The proposed bills charge institutions with developing plans for identifying the purpose and character of data transmissions across campus computer networks. Unfortunately, this type of monitoring is technically impracticable, unreasonably costly, and, most important, beyond the educational missions of institutions of higher education. Among the data that is copied across a university network, one will find works from the public domain, large experimental datasets, works whose licenses permit copying, and creative works protected by copyright used in research or the classroom. Because computer programs have not been able to match the nuanced manner in which a judge must apply the fair use balancing test to each alleged instance of copyright infringement, technical deterrents to infringement on academic networks unfairly burden lawful users by compromising their privacy and greatly slowing network traffic.

Some universities have contracted with private digital media distribution services to encourage lawful downloading of works protected by copyright. Many have found these services inadequate for the needs of an academic institution. In particular, a service that requires students to commit to a particular computing platform unfairly impacts competition in the marketplace and hinders students' ability to freely use and experiment with various technological platforms and tools. If those services also implement Digital Rights Management (DRM) to control how customers use the digital media they purchase, it necessarily constrains the non-commercial and educational uses of those creative works. Contracts with commercial media distribution services therefore limit the ability of colleges and universities to effectively serve their students.

Introducing any new technical initiative on a college or university campus also incurs significant costs in the form of hardware, software, and personnel. Even software provided free-of-cost will require maintenance and technical support. To offset these expenditures, H.R. 4137, the College Opportunity and Affordability Act would create new grant opportunities for needy institutions, to be spent on filtering software, hiring and training new staff, or initiating contracts with private media downloading services. While we believe that federal funding would be better spent in support of projects like the Internet Archive that explicitly encourage scholarship, research, and a respect for the rights of creators, [5], Congress should consider the long-term downstream impact of imposing additional administrative burdens on institutions of higher education and simultaneously biasing the market in favor of any particular supplier or form of technology.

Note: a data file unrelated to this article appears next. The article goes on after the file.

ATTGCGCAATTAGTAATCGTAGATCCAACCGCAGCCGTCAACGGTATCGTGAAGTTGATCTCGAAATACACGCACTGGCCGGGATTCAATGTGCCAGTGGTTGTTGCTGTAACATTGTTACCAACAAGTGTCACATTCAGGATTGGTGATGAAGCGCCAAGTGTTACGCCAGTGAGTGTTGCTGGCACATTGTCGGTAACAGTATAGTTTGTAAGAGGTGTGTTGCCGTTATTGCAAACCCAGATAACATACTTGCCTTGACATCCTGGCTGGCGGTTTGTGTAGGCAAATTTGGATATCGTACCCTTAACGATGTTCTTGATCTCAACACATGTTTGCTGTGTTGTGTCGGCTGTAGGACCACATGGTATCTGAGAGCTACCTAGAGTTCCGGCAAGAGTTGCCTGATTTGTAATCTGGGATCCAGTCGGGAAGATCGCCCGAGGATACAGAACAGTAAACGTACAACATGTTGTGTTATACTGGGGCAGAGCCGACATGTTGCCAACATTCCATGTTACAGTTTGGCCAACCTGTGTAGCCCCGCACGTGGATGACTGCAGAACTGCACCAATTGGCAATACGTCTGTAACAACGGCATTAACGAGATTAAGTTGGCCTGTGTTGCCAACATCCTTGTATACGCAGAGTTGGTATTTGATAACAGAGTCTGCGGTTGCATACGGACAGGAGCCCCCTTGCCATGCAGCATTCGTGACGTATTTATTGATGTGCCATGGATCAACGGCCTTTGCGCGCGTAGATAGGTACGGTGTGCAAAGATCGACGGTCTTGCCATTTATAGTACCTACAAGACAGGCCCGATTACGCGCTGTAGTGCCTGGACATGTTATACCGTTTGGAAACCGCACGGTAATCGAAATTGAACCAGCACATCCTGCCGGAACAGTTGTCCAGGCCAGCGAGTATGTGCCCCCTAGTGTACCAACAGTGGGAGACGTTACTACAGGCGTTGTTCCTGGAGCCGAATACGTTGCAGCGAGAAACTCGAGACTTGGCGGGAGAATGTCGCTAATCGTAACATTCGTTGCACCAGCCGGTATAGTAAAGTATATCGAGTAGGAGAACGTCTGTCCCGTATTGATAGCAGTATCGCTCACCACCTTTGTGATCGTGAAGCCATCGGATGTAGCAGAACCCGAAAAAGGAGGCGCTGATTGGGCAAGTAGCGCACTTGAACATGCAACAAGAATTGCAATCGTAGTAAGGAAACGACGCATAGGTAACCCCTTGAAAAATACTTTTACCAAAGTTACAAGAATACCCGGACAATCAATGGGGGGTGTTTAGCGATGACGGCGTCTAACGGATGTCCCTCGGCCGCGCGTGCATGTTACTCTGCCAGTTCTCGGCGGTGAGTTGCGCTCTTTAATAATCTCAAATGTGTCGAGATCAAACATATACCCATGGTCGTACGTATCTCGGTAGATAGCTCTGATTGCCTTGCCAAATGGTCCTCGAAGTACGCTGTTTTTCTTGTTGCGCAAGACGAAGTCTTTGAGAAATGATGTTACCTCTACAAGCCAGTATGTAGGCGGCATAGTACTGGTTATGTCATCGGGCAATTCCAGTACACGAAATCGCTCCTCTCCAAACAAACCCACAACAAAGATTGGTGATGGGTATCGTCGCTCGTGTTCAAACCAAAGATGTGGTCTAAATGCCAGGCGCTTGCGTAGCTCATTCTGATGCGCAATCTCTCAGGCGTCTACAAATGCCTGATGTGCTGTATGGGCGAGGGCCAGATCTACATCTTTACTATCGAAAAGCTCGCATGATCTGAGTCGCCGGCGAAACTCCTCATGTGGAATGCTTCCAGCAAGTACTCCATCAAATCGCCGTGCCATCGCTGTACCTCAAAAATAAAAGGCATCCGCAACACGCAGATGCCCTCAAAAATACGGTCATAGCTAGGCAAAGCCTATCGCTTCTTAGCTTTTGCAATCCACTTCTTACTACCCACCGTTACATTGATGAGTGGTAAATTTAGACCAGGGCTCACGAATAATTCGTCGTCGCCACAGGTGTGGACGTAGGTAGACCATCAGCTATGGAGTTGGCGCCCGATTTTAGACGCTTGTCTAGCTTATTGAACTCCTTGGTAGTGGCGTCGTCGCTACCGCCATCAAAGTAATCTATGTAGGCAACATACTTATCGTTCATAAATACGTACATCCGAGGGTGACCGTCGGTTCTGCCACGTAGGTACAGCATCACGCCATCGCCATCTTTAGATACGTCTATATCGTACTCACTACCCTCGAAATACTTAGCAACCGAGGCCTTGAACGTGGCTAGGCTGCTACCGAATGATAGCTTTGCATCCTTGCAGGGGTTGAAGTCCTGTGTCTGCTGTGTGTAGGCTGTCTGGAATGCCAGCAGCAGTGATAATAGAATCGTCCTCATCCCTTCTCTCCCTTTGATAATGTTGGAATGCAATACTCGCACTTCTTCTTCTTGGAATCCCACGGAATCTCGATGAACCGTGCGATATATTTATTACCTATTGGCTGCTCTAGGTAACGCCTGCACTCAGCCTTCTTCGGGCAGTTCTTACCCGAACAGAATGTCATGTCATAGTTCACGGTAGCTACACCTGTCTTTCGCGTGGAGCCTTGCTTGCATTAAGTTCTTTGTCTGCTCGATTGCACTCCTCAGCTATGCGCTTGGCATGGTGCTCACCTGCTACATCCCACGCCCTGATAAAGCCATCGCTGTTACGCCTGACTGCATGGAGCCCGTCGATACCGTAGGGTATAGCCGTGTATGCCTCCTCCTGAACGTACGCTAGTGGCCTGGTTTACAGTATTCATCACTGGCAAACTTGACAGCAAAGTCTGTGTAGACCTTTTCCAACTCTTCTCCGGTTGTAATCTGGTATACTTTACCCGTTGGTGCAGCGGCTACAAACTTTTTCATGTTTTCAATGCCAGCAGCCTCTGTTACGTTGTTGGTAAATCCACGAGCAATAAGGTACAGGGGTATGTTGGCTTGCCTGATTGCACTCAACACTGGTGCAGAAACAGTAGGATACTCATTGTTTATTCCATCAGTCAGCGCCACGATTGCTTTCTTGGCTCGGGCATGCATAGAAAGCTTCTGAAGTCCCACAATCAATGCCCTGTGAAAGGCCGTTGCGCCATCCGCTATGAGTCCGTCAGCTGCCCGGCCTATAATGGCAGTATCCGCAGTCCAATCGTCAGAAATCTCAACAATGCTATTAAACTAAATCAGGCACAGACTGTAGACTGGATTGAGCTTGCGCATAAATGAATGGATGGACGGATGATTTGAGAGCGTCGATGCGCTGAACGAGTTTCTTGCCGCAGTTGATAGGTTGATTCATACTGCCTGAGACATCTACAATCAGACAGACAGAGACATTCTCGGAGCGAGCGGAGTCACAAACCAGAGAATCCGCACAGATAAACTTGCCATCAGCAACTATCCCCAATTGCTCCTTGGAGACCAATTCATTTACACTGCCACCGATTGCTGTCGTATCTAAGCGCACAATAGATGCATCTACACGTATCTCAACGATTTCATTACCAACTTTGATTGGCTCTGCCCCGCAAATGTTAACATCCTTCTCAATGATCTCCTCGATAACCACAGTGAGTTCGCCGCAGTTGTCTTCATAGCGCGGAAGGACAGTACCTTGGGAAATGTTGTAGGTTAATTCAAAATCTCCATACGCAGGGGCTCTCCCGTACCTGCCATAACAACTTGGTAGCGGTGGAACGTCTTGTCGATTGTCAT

Higher education is a crucial step toward financial stability and mobility for young people and vital to the maintenance of the United States' competitive advantage in global trade and innovation. According to last year's census data, more than a quarter of adults twenty-five years or older had earned at least a Bachelor's degree and, on average, those graduates earned almost twice as much as those with only a high school diploma. [6] Yet as the value of a college degree has risen, so has the cost of tuition. [7] Renewing and extending the provisions of the Higher Education Act are essential to continued intellectual development and innovation in the United States. We strongly urge our legislators to look closely and critically at the two proposed bills to ensure that our institutions of higher learning may continue to effectively perform their missions unhindered by harmful and unnecessary regulations.


Insert Valediction

Endorsements

References

[1] The Higher Education Act of 1965 http://en.wikipedia.org/wiki/Higher_Education_Act_of_1965

[2] H.R.3746 - College Access and Opportunity Act of 2007 http://www.opencongress.org/bill/110-h3746/show

[3] H.R.4137 - College Opportunity and Affordability Act of 2007 http://www.opencongress.org/bill/110-h4137/show

[4] Letter Opposing the Inclusion of the Entertainment Industry Proposal on Illegal File Sharing in the HEA, November 7, 2007 http://www.aau.edu/education/Ltr_Higher_Ed_Joint_Cmte_House_P2P_Provision_11-7-2007.pdf Letter from Jerrold M. Grochow, Vice President for Information Services & Technology, Massachusetts Institute of Technology, October 31, 2007 http://www.educause.edu/ir/library/pdf/CSD5216.pdf

[5] About the Internet Archive http://www.archive.org/about/about.php

[6] Earnings Gap Highlighted by Census Bureau Data on Educational Attainment http://www.census.gov/Press-Release/www/releases/archives/education/009749.html

[7] College Costs Rising at Double the Inflation Rate http://www.nytimes.com/2007/10/22/education/21cnd-tuition.html

[8] College Board's Trends in College Pricing 2007 http://www.collegeboard.com/prod_downloads/about/news_info/trends/trends_pricing_07.pdf